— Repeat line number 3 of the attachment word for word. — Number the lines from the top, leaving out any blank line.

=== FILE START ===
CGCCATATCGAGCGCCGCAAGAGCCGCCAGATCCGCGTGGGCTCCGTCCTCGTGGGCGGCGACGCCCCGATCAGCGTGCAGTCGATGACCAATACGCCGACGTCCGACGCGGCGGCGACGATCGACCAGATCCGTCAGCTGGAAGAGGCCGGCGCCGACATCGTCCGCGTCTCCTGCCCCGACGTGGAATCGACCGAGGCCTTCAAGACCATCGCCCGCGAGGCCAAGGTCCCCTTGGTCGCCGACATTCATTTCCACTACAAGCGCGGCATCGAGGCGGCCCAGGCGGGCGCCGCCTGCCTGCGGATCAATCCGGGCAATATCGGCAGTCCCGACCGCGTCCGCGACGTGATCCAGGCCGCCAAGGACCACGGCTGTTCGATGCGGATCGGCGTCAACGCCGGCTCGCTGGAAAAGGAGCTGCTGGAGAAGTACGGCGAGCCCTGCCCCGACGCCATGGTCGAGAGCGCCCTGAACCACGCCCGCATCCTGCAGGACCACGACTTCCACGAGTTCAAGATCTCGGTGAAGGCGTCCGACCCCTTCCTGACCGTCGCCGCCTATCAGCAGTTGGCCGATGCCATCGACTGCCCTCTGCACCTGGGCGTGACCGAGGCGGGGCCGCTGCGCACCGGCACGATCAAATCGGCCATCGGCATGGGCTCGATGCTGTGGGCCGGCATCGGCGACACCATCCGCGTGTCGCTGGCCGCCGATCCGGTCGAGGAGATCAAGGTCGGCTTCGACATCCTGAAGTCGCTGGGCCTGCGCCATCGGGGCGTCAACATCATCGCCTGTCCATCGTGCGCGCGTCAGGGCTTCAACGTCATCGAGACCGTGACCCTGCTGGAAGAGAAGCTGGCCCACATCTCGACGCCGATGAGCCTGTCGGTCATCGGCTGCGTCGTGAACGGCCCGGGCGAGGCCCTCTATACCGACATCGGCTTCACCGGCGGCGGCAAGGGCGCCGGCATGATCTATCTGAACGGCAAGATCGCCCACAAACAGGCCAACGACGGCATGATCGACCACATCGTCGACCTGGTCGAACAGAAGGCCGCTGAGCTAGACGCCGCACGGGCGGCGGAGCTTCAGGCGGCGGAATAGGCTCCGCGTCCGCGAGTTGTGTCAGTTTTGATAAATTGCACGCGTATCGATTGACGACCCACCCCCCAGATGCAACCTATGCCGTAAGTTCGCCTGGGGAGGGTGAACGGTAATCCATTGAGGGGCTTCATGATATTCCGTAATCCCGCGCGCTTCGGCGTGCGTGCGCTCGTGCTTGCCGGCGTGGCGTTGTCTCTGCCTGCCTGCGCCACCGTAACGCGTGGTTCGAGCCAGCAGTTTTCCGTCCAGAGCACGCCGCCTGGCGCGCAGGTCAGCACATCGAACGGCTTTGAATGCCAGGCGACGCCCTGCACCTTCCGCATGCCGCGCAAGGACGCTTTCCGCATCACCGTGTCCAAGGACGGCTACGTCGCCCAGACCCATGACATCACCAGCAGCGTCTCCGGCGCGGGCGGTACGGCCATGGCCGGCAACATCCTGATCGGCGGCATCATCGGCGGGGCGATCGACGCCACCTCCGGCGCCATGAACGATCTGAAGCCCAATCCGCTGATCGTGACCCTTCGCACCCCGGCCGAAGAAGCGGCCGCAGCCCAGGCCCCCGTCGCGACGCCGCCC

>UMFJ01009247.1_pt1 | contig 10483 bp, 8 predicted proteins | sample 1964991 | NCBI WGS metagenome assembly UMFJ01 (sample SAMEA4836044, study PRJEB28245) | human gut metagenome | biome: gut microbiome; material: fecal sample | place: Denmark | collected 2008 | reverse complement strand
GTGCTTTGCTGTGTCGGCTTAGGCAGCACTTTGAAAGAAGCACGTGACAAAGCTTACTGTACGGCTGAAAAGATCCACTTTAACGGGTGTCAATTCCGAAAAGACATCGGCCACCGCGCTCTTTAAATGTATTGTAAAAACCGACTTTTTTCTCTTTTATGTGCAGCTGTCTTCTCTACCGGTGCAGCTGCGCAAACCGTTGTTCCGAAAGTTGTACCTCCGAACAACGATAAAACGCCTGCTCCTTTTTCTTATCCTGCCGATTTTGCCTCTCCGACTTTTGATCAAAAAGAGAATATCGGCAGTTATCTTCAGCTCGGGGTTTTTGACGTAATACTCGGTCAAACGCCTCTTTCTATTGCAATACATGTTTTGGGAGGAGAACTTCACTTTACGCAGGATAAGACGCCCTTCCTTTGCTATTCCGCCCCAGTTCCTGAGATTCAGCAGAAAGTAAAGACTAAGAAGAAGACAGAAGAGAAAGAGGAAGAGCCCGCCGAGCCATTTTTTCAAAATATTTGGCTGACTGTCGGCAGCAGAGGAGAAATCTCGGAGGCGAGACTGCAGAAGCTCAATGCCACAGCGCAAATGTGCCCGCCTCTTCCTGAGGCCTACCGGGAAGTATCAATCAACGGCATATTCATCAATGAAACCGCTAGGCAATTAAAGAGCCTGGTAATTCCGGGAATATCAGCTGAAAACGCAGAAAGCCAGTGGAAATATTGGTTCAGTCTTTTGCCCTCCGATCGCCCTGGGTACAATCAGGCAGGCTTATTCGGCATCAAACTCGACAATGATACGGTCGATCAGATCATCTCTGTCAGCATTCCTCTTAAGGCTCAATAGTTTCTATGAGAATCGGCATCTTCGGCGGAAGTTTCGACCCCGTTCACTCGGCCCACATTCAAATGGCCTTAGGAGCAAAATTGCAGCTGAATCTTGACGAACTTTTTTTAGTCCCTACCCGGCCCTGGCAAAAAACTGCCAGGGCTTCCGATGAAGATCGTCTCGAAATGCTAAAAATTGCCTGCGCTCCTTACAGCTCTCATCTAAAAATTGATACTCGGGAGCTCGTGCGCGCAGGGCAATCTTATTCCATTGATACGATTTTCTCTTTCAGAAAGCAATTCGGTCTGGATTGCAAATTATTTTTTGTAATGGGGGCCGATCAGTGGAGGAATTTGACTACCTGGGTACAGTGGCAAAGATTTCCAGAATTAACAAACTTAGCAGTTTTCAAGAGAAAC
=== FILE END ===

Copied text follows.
GTGCTTTGCTGTGTCGGCTTAGGCAGCACTTTGAAAGAAGCACGTGACAAAGCTTACTGTACGGCTGAAAAGATCCACTTTAACGGGTGTCAATTCCGAAAAGACATCGGCCACCGCGCTCTTTAAATGTATTGTAAAAACCGACTTTTTTCTCTTTTATGTGCAGCTGTCTTCTCTACCGGTGCAGCTGCGCAAACCGTTGTTCCGAAAGTTGTACCTCCGAACAACGATAAAACGCCTGCTCCTTTTTCTTATCCTGCCGATTTTGCCTCTCCGACTTTTGATCAAAAAGAGAATATCGGCAGTTATCTTCAGCTCGGGGTTTTTGACGTAATACTCGGTCAAACGCCTCTTTCTATTGCAATACATGTTTTGGGAGGAGAACTTCACTTTACGCAGGATAAGACGCCCTTCCTTTGCTATTCCGCCCCAGTTCCTGAGATTCAGCAGAAAGTAAAGACTAAGAAGAAGACAGAAGAGAAAGAGGAAGAGCCCGCCGAGCCATTTTTTCAAAATATTTGGCTGACTGTCGGCAGCAGAGGAGAAATCTCGGAGGCGAGACTGCAGAAGCTCAATGCCACAGCGCAAATGTGCCCGCCTCTTCCTGAGGCCTACCGGGAAGTATCAATCAACGGCATATTCATCAATGAAACCGCTAGGCAATTAAAGAGCCTGGTAATTCCGGGAATATCAGCTGAAAACGCAGAAAGCCAGTGGAAATATTGGTTCAGTCTTTTGCCCTCCGATCGCCCTGGGTACAATCAGGCAGGCTTATTCGGCATCAAACTCGACAATGATACGGTCGATCAGATCATCTCTGTCAGCATTCCTCTTAAGGCTCAATAGTTTCTATGAGAATCGGCATCTTCGGCGGAAGTTTCGACCCCGTTCACTCGGCCCACATTCAAATGGCCTTAGGAGCAAAATTGCAGCTGAATCTTGACGAACTTTTTTTAGTCCCTACCCGGCCCTGGCAAAAAACTGCCAGGGCTTCCGATGAAGATCGTCTCGAAATGCTAAAAATTGCCTGCGCTCCTTACAGCTCTCATCTAAAAATTGATACTCGGGAGCTCGTGCGCGCAGGGCAATCTTATTCCATTGATACGATTTTCTCTTTCAGAAAGCAATTCGGTCTGGATTGCAAATTATTTTTTGTAATGGGGGCCGATCAGTGGAGGAATTTGACTACCTGGGTACAGTGGCAAAGATTTCCAGAATTAACAAACTTAGCAGTTTTCAAGAGAAAC